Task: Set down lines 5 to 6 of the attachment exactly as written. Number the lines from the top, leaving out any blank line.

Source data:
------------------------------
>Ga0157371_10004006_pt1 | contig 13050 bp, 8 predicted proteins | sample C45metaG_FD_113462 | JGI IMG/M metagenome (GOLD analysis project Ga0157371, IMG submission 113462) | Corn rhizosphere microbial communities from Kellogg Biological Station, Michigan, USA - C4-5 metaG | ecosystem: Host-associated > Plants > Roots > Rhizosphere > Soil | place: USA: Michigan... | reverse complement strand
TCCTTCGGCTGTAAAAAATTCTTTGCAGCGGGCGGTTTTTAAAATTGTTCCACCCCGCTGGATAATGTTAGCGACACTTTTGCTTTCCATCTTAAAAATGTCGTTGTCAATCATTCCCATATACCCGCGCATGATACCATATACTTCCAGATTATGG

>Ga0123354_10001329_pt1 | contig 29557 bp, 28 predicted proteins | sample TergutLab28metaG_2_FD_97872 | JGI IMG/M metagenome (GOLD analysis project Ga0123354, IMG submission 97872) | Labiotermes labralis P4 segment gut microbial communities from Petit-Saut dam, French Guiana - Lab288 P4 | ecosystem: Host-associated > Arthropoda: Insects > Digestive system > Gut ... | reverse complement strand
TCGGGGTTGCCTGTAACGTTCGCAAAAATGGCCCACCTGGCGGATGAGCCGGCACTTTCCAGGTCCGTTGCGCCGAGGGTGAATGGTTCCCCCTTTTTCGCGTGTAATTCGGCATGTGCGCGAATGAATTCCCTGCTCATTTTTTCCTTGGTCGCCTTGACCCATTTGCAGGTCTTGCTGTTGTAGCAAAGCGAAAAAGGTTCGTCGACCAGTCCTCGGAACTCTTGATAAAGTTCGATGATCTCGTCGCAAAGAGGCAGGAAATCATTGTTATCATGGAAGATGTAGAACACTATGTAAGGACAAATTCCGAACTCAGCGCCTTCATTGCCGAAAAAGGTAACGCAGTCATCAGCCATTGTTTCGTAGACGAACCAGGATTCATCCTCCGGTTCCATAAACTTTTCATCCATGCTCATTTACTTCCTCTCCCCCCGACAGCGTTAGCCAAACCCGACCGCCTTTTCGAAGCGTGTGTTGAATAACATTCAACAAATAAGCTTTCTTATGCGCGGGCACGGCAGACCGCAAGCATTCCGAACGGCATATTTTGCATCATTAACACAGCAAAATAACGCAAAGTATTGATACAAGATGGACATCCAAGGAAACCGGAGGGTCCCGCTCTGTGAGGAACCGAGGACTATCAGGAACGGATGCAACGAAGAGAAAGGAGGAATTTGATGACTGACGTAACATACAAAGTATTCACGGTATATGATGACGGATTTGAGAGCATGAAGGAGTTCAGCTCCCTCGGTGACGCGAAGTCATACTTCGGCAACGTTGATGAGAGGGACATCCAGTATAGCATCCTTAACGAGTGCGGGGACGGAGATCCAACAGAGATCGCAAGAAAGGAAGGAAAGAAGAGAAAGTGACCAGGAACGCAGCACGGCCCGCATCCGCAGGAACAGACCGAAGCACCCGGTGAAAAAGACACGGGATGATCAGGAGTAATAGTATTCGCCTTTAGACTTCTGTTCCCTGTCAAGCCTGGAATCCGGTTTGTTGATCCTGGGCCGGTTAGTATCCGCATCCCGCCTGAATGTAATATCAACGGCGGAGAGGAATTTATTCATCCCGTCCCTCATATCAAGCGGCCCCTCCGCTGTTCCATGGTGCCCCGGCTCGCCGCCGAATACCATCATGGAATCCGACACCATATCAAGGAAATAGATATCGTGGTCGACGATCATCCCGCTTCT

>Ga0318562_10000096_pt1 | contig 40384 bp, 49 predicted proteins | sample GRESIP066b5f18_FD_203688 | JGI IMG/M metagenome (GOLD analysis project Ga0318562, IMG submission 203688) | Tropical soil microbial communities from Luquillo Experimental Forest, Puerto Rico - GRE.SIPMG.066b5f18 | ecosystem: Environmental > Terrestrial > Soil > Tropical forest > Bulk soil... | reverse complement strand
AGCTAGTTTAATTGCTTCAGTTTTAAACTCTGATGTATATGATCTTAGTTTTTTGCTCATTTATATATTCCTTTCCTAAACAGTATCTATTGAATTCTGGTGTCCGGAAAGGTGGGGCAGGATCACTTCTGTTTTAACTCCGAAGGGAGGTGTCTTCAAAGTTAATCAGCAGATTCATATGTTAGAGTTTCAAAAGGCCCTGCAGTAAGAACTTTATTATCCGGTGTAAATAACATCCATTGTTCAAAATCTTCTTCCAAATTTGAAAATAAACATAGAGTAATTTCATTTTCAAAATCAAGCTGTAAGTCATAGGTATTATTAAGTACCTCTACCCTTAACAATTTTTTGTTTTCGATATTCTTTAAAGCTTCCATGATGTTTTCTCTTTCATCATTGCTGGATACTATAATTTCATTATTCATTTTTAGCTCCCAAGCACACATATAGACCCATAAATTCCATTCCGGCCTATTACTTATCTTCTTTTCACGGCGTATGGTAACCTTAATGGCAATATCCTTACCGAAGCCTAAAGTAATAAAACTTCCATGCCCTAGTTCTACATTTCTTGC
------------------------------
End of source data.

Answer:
>Ga0318562_10000096_pt1 | contig 40384 bp, 49 predicted proteins | sample GRESIP066b5f18_FD_203688 | JGI IMG/M metagenome (GOLD analysis project Ga0318562, IMG submission 203688) | Tropical soil microbial communities from Luquillo Experimental Forest, Puerto Rico - GRE.SIPMG.066b5f18 | ecosystem: Environmental > Terrestrial > Soil > Tropical forest > Bulk soil... | reverse complement strand
AGCTAGTTTAATTGCTTCAGTTTTAAACTCTGATGTATATGATCTTAGTTTTTTGCTCATTTATATATTCCTTTCCTAAACAGTATCTATTGAATTCTGGTGTCCGGAAAGGTGGGGCAGGATCACTTCTGTTTTAACTCCGAAGGGAGGTGTCTTCAAAGTTAATCAGCAGATTCATATGTTAGAGTTTCAAAAGGCCCTGCAGTAAGAACTTTATTATCCGGTGTAAATAACATCCATTGTTCAAAATCTTCTTCCAAATTTGAAAATAAACATAGAGTAATTTCATTTTCAAAATCAAGCTGTAAGTCATAGGTATTATTAAGTACCTCTACCCTTAACAATTTTTTGTTTTCGATATTCTTTAAAGCTTCCATGATGTTTTCTCTTTCATCATTGCTGGATACTATAATTTCATTATTCATTTTTAGCTCCCAAGCACACATATAGACCCATAAATTCCATTCCGGCCTATTACTTATCTTCTTTTCACGGCGTATGGTAACCTTAATGGCAATATCCTTACCGAAGCCTAAAGTAATAAAACTTCCATGCCCTAGTTCTACATTTCTTGC